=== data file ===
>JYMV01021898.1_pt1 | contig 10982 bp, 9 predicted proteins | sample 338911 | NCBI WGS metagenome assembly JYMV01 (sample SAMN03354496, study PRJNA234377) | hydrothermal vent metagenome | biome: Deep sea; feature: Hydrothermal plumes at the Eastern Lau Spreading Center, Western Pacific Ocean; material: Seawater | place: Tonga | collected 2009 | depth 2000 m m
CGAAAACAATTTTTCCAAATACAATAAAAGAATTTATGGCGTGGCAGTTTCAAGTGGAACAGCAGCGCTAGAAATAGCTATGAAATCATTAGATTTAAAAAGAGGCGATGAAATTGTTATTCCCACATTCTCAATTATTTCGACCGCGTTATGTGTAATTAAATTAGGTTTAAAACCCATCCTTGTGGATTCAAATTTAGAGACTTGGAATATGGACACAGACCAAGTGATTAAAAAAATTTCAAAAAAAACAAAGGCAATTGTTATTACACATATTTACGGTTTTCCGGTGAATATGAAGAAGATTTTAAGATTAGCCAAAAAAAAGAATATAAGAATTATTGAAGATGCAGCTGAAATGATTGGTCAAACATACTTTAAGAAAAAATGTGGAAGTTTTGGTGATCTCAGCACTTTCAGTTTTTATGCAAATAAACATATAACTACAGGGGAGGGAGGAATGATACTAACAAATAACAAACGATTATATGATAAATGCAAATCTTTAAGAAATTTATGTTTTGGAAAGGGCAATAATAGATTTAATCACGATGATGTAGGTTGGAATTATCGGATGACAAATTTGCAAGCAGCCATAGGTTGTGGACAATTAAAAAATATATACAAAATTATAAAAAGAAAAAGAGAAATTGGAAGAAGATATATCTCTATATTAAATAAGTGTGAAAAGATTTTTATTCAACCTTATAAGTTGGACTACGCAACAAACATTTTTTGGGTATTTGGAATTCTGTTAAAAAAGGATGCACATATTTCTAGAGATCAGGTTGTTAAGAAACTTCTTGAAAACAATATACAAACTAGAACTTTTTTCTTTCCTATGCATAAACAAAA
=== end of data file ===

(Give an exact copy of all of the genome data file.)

>JYMV01021898.1_pt1 | contig 10982 bp, 9 predicted proteins | sample 338911 | NCBI WGS metagenome assembly JYMV01 (sample SAMN03354496, study PRJNA234377) | hydrothermal vent metagenome | biome: Deep sea; feature: Hydrothermal plumes at the Eastern Lau Spreading Center, Western Pacific Ocean; material: Seawater | place: Tonga | collected 2009 | depth 2000 m m
CGAAAACAATTTTTCCAAATACAATAAAAGAATTTATGGCGTGGCAGTTTCAAGTGGAACAGCAGCGCTAGAAATAGCTATGAAATCATTAGATTTAAAAAGAGGCGATGAAATTGTTATTCCCACATTCTCAATTATTTCGACCGCGTTATGTGTAATTAAATTAGGTTTAAAACCCATCCTTGTGGATTCAAATTTAGAGACTTGGAATATGGACACAGACCAAGTGATTAAAAAAATTTCAAAAAAAACAAAGGCAATTGTTATTACACATATTTACGGTTTTCCGGTGAATATGAAGAAGATTTTAAGATTAGCCAAAAAAAAGAATATAAGAATTATTGAAGATGCAGCTGAAATGATTGGTCAAACATACTTTAAGAAAAAATGTGGAAGTTTTGGTGATCTCAGCACTTTCAGTTTTTATGCAAATAAACATATAACTACAGGGGAGGGAGGAATGATACTAACAAATAACAAACGATTATATGATAAATGCAAATCTTTAAGAAATTTATGTTTTGGAAAGGGCAATAATAGATTTAATCACGATGATGTAGGTTGGAATTATCGGATGACAAATTTGCAAGCAGCCATAGGTTGTGGACAATTAAAAAATATATACAAAATTATAAAAAGAAAAAGAGAAATTGGAAGAAGATATATCTCTATATTAAATAAGTGTGAAAAGATTTTTATTCAACCTTATAAGTTGGACTACGCAACAAACATTTTTTGGGTATTTGGAATTCTGTTAAAAAAGGATGCACATATTTCTAGAGATCAGGTTGTTAAGAAACTTCTTGAAAACAATATACAAACTAGAACTTTTTTCTTTCCTATGCATAAACAAAA